Fashion is superficial.
What you wear doesn’t mean anything.
Negative assumptions about fashion were challenged Sunday by an inclusive group of ladies, one stroll down the purple runway at a time.
The first ever Unfashion Show was hosted by BookWoman in north Austin. It wasn’t a showcase of unfashionable things, as the name might suggest, but rather a celebration of wearing whatever the hell you want. It was the fashion equivalent of an open mic, encouraging anyone who wanted to share her style to simply walk the runway and then explain to the audience why she chose her outfit or what it says about her. The event was created by the New Moon Girls national magazine and online community. The magazine is all about promoting creativity and self-esteem (no relation to the arguable threat to strong young women that is the “Twilight” series).
“There’s too much pressure to wear the ‘right’ clothes,” said Helen Cordes, the editor of New Moon Girls. She modeled her favorite outfit: flip-flops and a comfortable dress made from olive-printed fabric she got in Madrid.
“Sometimes what we wear ends up not expressing who we really are,” Cordes lamented.
The gathering of women squeezed into a room amongst gay pride nick-knacks and feminist literature proved why that wasn’t the case for them.
The ensembles were as diverse as the crowd. Participants varied in age, race, and taste. Elementary school girls nervously shuffled in rhinestones and faux snakeskin pants. Mothers strolled between the rows of metal folding chairs and praised the convenience of pockets and slip-on shoes. An elderly woman was pushed along the catwalk in a wheelchair by her daughter, who publicly thanked her for arguing at a 1960s PTA meeting that girls should be allowed to wear their tight jeans and miniskirts to school.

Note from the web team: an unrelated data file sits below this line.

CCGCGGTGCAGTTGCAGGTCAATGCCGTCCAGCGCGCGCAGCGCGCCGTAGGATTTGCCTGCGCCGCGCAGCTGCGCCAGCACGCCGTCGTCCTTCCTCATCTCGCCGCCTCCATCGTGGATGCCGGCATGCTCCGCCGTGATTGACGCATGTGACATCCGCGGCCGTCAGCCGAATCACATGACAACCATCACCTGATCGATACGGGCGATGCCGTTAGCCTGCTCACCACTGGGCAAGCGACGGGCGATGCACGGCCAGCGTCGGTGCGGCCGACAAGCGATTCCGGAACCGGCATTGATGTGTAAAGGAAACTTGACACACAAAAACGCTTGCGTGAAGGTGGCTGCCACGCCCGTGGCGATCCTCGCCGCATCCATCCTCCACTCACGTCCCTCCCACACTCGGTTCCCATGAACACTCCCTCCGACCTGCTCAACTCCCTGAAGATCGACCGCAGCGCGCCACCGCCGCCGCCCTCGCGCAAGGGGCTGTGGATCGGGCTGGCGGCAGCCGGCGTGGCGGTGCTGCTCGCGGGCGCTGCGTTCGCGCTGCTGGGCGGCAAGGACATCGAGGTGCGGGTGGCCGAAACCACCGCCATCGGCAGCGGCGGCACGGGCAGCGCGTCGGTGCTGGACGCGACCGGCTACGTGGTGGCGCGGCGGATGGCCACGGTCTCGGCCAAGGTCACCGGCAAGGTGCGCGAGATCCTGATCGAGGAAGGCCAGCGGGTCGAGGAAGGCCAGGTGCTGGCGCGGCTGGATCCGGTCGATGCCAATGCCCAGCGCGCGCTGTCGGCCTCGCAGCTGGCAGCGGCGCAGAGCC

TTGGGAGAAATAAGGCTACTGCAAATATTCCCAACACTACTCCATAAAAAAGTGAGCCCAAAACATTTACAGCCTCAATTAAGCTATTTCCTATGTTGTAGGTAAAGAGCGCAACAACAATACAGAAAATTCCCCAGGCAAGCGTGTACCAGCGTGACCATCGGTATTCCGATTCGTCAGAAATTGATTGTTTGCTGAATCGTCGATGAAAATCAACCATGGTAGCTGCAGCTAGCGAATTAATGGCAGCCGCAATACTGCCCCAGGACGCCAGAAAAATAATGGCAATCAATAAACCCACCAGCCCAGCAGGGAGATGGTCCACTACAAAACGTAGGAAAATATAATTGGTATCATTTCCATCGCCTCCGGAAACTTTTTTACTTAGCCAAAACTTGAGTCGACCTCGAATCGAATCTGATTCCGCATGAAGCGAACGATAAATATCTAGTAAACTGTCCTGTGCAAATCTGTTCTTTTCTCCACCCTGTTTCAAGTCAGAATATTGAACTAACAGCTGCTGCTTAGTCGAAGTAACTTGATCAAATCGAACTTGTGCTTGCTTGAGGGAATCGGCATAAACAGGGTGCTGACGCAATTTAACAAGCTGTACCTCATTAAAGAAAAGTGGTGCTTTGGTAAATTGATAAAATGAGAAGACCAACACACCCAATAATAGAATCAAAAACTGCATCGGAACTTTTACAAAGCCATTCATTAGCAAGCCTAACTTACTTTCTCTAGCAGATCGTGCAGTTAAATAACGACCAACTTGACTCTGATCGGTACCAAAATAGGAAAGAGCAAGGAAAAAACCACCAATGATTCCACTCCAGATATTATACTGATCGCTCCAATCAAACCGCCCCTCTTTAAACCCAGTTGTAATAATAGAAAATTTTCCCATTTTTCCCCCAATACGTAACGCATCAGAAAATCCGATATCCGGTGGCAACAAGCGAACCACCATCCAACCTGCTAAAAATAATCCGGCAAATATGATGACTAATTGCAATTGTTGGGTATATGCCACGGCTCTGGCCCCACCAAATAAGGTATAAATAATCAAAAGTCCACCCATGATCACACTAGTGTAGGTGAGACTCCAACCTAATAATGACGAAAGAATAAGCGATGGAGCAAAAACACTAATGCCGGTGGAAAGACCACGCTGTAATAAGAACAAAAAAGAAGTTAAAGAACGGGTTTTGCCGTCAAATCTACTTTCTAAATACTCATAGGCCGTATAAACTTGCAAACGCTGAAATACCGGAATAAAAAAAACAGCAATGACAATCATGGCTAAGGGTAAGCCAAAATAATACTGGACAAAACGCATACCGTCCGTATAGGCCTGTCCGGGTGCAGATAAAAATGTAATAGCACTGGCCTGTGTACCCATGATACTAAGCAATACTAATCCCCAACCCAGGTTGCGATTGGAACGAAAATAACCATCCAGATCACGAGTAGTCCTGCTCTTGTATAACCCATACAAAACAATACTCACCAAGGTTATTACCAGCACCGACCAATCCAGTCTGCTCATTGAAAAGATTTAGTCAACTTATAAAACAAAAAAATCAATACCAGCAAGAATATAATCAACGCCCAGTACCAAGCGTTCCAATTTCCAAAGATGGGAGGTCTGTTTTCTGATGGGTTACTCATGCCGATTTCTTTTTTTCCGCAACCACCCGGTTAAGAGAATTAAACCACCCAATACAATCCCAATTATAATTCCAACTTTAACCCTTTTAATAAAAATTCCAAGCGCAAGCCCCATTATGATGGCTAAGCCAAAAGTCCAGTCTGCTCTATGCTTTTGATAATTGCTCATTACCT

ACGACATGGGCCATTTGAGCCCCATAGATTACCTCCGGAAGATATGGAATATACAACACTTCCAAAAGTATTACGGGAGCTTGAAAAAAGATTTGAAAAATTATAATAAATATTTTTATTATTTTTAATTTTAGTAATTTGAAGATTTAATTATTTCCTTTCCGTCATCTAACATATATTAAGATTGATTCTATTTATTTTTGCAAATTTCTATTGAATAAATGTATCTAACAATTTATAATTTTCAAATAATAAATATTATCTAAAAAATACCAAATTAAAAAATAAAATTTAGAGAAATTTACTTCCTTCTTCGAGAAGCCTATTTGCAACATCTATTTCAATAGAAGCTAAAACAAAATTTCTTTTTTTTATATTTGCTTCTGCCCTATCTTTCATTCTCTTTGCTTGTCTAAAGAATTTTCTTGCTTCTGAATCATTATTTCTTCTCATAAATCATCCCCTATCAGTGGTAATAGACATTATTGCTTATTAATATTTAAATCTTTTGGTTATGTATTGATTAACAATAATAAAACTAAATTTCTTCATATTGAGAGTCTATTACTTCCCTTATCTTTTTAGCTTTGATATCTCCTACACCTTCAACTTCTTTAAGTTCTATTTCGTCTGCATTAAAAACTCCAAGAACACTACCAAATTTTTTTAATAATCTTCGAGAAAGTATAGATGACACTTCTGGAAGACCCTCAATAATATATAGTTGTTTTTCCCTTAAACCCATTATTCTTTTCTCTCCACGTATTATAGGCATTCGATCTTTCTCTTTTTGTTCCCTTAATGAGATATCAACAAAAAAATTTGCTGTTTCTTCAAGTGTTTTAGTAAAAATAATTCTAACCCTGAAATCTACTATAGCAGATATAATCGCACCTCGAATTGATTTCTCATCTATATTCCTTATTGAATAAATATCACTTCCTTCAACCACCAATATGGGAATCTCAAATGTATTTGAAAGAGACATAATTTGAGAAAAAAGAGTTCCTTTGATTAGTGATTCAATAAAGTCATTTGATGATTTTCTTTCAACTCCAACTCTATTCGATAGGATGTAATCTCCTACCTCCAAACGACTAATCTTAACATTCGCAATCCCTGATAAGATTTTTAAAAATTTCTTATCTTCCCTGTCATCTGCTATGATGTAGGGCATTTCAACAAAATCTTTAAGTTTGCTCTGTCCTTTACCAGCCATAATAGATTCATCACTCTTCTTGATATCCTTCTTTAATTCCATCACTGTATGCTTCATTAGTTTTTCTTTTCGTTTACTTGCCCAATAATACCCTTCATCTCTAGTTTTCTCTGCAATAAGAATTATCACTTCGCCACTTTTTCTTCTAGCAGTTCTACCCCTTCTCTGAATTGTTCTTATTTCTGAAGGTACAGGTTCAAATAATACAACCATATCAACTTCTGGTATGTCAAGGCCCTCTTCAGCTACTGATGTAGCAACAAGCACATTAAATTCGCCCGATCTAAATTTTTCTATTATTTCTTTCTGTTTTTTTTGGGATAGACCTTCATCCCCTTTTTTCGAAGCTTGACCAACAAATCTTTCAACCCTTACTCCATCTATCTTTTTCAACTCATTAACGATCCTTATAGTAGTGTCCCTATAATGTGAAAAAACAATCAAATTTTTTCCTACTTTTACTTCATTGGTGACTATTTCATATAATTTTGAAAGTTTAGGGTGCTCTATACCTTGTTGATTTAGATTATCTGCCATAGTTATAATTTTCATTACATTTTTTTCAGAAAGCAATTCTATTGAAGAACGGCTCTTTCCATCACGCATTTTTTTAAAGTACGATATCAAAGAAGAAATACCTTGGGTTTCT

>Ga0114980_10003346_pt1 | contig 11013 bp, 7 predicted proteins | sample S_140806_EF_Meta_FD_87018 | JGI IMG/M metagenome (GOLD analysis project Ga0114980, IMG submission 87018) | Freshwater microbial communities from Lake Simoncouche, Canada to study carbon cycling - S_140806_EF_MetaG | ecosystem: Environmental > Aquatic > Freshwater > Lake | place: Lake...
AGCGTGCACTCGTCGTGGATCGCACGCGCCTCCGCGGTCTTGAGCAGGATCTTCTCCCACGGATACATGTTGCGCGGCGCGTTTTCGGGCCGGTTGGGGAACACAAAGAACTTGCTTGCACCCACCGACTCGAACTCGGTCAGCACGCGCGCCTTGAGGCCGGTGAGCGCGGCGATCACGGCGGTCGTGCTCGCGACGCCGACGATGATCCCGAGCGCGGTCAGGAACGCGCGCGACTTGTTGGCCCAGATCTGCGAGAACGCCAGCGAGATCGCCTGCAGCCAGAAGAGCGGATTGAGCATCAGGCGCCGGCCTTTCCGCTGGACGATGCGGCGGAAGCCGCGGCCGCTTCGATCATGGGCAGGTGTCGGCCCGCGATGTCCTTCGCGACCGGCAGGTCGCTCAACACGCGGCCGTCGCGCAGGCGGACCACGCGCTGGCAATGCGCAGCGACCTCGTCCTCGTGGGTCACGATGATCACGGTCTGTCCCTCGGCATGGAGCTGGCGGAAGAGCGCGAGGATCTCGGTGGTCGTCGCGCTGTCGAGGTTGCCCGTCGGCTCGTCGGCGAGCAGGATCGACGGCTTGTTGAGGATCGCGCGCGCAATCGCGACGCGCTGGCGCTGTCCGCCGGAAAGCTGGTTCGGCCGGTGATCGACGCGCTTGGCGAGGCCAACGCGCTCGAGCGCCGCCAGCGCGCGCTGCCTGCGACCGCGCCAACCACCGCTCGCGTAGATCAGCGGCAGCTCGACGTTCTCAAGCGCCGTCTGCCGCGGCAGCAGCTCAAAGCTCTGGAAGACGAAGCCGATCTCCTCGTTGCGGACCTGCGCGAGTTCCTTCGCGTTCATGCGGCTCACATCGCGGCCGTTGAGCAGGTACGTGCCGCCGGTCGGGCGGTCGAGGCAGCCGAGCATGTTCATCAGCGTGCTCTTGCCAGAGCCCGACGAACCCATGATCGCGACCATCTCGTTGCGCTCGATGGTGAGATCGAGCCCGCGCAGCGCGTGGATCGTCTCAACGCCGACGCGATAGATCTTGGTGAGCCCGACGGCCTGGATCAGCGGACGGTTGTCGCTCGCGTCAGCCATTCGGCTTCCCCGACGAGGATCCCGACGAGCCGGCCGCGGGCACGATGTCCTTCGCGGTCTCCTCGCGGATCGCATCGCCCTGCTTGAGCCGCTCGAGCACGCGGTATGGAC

The show eventually turned into a discussion. Young girls talked about their required school uniforms. Older women shared stories from when they weren’t allowed to wear pants and were later discouraged from wearing them in the business world if they wanted to get ahead. A girl who recently returned from a Peace Corps assignment in Guatemala told us about the long skirts necessary there.
“My fashion statement is more of a political statement,” the owner of BookWoman said. Susan took to the runway in a baseball uniform to remind us of what Title IX did for girls’ athletics this month in 1972.
The Unfashion Show was not about looking trendy, but I snapped a few photos of girls whose self-expression happened to be pretty hip.
Abby Adamo’s whole outfit looked cool and easygoing.
Zoe Cordes Selbin wore a shirt signed by her favorite musician and a very seasonable floral skirt. She recommended the blog Austin is Burning to me.
Jesse Cordes Selbin modeled a dress that reminds her of when she wore it in Paris. Love her glasses and asymmetrical necklace!
The clothes make the man, they say.
I don’t know if that’s true, but I know these women make the statements.